JP Morgan Chase, a longtime rival to cryptocurrencies, appears to be feeling the threat of decentralized currency. In an annual report, JP Morgan Chase identifies cryptocurrencies as a source of competition. This is a major change of tune for the institution, which has criticized Bitcoin in the past.
Clues from investor reports
JP Morgan Chase has released its annual Form 10-K report for 2017. Most of this document pertains to shareholders, but this one offers a bit more than usual. For those inclined to read between the lines, the report gives clues about JP Morgan Chase and their stance on cryptocurrencies. In the Competition section of the report, the bank affirms that competition in the financial services industry has been fierce. They don’t expect the pressure to let off anytime soon and have identified some unexpected players.
In the past, JP Morgan Chase CEO Jamie Dimon has ridiculed Bitcoin holders, dismissing tham as ‘stupid’, and calling the entire system a fraud. He has even gone so far as to imply that employees dealing in Bitcoin were risking their jobs. Mr. Dimon has softened some of those claims, doubling back on his ferocity, but some of us think he protests too loudly. What better way to undermine an enemy than to dismiss it?
In the 10-K annual report, JP Morgan Chase seems wary of that enemy. In addition to listing the usual competing institutions, Chase offers disclaimers that the banking entity can’t assure investors that competition won’t disrupt their operations. The report acknowledges that there are new competitors on the scene, and doesn’t seem to be taking them lightly.
If you can’t beat them…?
After dancing around the issue a bit, the report explicitly names e-commerce and cryptocurrencies as major threats. The report states that mobile and internet based portals are just the tip of the iceberg in keeping up with the growth of e-commerce. Payment processing and automated banking advice also pose real competition. JP Morgan Chase notes that cryptos are possible disruptors for both banking institutions and non-banking entities.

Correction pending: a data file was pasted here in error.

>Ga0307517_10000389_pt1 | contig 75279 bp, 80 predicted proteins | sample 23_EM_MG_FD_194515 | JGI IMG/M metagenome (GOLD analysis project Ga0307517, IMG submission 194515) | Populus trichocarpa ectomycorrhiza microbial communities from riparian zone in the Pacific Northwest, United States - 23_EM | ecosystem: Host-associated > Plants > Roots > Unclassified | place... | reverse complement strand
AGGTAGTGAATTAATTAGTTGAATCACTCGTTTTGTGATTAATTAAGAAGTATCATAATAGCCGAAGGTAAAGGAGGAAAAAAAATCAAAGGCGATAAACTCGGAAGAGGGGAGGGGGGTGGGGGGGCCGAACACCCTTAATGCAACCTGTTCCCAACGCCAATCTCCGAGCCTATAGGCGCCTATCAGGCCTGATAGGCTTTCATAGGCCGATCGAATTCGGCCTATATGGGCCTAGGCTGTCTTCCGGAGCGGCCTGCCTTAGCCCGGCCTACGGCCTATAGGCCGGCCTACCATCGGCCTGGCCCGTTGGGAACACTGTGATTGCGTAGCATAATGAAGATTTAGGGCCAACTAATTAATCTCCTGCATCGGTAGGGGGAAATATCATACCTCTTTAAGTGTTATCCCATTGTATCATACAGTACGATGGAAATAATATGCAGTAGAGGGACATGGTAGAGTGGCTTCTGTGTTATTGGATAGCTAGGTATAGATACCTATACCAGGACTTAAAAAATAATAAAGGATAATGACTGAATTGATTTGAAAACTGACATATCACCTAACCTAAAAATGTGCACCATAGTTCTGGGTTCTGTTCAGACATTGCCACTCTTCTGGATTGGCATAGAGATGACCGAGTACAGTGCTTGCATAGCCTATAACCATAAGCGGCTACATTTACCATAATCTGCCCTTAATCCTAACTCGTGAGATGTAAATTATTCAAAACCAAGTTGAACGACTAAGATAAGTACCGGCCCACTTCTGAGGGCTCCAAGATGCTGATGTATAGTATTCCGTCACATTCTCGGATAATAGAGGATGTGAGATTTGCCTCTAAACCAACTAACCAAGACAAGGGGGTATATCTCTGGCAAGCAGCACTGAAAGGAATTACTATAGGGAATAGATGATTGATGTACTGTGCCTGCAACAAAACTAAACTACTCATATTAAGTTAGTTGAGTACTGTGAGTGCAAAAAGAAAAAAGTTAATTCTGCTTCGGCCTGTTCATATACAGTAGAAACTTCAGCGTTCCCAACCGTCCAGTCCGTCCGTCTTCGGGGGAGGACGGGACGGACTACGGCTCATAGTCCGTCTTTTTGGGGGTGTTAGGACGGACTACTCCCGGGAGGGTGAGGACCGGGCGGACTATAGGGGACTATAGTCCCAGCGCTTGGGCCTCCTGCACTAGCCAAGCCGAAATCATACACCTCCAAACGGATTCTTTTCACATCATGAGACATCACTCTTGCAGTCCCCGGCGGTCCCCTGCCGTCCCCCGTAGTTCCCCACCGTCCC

Although they feel that crypto competition doesn’t require immediate intermediation, they do feel it is a piece of the competition pie. JP Morgan Chase says that they intend to modify and adapt products in order to appeal to a wider range of customers, and further, that they will make greater efforts to retain existing clients. Their strategy includes matching or outperforming products and services that the other guys offer, whether the other guy is a bank or a tech company.
In case you were wondering, ‘intermediation’ refers to Wall Street pressure. Cryptos will eventually put downward pressure on the prices and fees for JP Morgan Chase products. That pressure could cause the bank to lose market share. Why the bank wouldn’t want to strike first is a mystery.
Nothing in the report specifically laid out the big bank’s fear of cryptos, but it does seem to beg questions. The report hints that in order to remain competitive, Chase may have to extend more capital toward business competition investments. That could find the bank itself in the precarious position of having to join forces with their nemesis, and begin trading crypto itself.